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Baldwin — As the old saying goes, it's not where you're from, but where you're going.

That's exactly the case for Brandon Childress.

The 6-foot-4, 185-pound quarterback for Baldwin High has had a hand in more than 2,100 yards — 1,325 passing — and 37 touchdowns — 24 passing, 12 rushing and one receiving.

And despite the obstacles he's faced growing up in a poverty-stricken area, Childress is about to make a name for himself on a national level.

Coaches from Indiana are expected to watch him play in next week's Division 8 pre-district playoff game, while some from Missouri and Northwestern have called coach Doug Boules about him.

And there's more. He's had offers from Boston College and Penn State — to play basketball.

"It just shows if you're good enough, they'll find you wherever you're from," Boules said. "He's just a coach's dream and he's a better kid than an athlete, and that just says a lot about his character. Everything he touches is golden. It's really surreal.

"He wants to play college football. Central Michigan offered him a scholarship for football this past February and Indiana's hot on him for football."

And to think Childress was planning on passing on his senior year of football to concentrate on basketball.

"I had a long talk with my dad, then Coach (Boules), and I went to eat and took a trip to Reed City's field, sat down and talked and I realized, 'Man, I can't give up football,' " Childress said. "I wasn't ready to close that door, and I'm glad I didn't."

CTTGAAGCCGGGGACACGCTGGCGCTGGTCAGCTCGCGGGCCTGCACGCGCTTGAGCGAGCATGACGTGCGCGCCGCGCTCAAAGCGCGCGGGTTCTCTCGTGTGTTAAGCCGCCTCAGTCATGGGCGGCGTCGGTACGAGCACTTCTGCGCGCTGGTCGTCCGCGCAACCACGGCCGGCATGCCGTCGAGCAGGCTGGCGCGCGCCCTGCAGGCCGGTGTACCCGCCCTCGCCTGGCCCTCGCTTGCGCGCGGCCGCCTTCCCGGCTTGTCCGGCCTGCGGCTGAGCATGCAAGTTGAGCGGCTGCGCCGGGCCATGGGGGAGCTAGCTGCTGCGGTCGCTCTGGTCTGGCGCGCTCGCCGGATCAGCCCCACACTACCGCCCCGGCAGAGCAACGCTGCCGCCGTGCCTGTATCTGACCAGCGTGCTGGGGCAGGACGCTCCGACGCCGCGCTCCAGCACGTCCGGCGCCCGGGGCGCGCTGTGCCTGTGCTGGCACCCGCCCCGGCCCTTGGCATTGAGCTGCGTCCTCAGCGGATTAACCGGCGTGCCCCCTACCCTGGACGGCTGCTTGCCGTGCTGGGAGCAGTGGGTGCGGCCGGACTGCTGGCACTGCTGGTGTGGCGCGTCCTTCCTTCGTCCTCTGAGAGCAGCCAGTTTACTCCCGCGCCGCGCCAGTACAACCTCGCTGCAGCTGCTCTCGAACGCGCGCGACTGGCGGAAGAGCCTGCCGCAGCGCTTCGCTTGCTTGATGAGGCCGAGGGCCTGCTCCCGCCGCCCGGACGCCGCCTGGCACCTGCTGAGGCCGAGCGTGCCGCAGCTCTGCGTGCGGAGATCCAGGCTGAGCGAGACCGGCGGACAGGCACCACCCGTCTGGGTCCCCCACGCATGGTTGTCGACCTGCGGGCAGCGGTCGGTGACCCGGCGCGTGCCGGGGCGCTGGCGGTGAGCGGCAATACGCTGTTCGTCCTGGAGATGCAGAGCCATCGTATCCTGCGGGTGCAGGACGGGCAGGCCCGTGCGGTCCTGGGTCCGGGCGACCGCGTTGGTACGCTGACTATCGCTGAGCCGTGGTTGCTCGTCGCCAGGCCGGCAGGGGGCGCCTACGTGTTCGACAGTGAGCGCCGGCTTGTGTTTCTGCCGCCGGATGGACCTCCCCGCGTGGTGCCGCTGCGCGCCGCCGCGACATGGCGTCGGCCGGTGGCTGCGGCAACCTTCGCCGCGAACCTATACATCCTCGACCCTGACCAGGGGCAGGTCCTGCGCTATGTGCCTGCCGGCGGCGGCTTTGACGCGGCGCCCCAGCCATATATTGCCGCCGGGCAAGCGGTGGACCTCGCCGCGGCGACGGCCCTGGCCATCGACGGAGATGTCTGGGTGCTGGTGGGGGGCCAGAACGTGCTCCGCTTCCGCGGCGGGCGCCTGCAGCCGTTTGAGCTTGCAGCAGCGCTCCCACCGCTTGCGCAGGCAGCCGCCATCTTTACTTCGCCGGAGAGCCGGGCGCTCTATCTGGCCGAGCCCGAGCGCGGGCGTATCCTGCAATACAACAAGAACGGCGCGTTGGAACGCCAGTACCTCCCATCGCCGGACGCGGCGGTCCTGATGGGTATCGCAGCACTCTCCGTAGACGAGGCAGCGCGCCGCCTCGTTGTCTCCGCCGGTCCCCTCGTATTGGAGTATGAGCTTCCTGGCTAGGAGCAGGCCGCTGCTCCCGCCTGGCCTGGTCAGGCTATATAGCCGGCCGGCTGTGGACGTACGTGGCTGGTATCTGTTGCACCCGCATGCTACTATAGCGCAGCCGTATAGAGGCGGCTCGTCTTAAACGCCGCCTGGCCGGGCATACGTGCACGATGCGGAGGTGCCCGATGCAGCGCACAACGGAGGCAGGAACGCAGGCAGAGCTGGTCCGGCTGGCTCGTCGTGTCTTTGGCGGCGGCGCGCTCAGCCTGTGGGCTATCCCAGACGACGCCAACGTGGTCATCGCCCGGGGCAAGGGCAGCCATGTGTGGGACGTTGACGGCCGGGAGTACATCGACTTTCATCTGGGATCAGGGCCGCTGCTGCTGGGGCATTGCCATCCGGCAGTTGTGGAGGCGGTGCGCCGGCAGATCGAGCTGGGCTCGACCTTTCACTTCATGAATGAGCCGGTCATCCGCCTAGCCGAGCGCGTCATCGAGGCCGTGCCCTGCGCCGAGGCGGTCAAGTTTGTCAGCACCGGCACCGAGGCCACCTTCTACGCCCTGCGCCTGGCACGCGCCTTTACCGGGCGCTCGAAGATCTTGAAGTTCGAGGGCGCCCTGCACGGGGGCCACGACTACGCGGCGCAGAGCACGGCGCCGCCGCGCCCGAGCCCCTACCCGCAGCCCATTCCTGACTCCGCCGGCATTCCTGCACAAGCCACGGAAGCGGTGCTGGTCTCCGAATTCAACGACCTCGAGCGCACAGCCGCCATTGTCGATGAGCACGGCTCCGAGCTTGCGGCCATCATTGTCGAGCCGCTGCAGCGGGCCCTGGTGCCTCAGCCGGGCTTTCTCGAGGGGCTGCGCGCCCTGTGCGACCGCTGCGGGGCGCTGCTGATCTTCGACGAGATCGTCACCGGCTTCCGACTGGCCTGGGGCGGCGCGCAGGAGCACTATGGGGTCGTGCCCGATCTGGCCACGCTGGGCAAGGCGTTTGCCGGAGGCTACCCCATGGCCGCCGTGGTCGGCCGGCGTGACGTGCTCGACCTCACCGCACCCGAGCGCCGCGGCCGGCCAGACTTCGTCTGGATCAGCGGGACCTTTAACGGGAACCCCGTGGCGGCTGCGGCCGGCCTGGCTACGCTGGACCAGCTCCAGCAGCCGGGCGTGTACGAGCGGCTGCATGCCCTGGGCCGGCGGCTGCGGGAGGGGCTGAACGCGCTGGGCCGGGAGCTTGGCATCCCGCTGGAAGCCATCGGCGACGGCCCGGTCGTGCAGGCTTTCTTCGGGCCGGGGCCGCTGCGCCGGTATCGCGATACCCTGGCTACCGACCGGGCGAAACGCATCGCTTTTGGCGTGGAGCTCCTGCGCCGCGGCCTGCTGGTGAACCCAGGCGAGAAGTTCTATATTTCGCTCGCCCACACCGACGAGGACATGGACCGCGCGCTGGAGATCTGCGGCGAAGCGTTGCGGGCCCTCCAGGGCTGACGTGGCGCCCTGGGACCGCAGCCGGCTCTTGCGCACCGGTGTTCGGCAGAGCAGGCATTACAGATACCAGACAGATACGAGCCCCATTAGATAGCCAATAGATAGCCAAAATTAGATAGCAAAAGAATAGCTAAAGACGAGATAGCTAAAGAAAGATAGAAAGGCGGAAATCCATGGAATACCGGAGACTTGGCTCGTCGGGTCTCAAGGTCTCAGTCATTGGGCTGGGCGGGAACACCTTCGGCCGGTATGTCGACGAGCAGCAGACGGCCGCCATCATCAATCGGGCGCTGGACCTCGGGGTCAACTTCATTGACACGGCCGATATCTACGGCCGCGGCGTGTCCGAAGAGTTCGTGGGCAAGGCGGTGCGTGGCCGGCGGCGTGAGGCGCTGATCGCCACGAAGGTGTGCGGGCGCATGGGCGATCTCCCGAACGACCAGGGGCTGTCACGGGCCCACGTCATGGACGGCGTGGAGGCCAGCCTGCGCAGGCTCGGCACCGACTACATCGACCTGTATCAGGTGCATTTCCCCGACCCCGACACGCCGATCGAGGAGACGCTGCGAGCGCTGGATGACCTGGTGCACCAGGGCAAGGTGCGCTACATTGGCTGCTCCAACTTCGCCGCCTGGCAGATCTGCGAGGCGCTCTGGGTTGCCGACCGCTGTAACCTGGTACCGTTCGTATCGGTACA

As a bonus for sticking with football, Childress has the opportunity to play with both his younger brothers — Brenton, a junior, and Braeden, a 6-3 freshman receiver who will take over at quarterback next year.

"I knew he'd come back and play because he's a football player and he's good at it," said Brenton Childress, a physical safety/linebacker who also plays offense (receiver/running back). "He's taught me how to be a man and just learning how to go through life and everything, you know how to mature. He's taught me how to do the right thing and has led me down the right path."

Said Braeden Childress: "I'm excited I was able to play with him a year before he goes off to college. ... I've learned a lot from him, especially how he scrambles and keeps a play alive."

Still, despite his success on the football field, college basketball coaches are trying to convince Brandon Childress to switch allegiances.

DePaul coaches have made the trip to Baldwin multiple times, and Childress plans to take an official visit to the campus next month. Playing both sports at Central Michigan is a possibility for Childress, who averaged 23 points, 10.9 rebounds and four assists last season as a shooting guard.

But Childress, who owns a 3.89 grade-poin -average and plans to major in pre-med, is most proud he's making his dreams come true with the odds against him.

"My family's not the richest family and I come from Baldwin, where we're not the biggest community but a small community and most of us here — well, our parents — don't make a lot of money," Childress said. (The poverty level in Baldwin has been listed at 32.8 percent and the median household income is 63 percent less than the Michigan average.) "We have our struggles and that's what pushes a lot of us and motivates a lot of us.

"The struggles we've been through off the field and this (football field) is one place that none of that means anything."

david.goricki@detroitnews.com

twitter.com/davidgoricki

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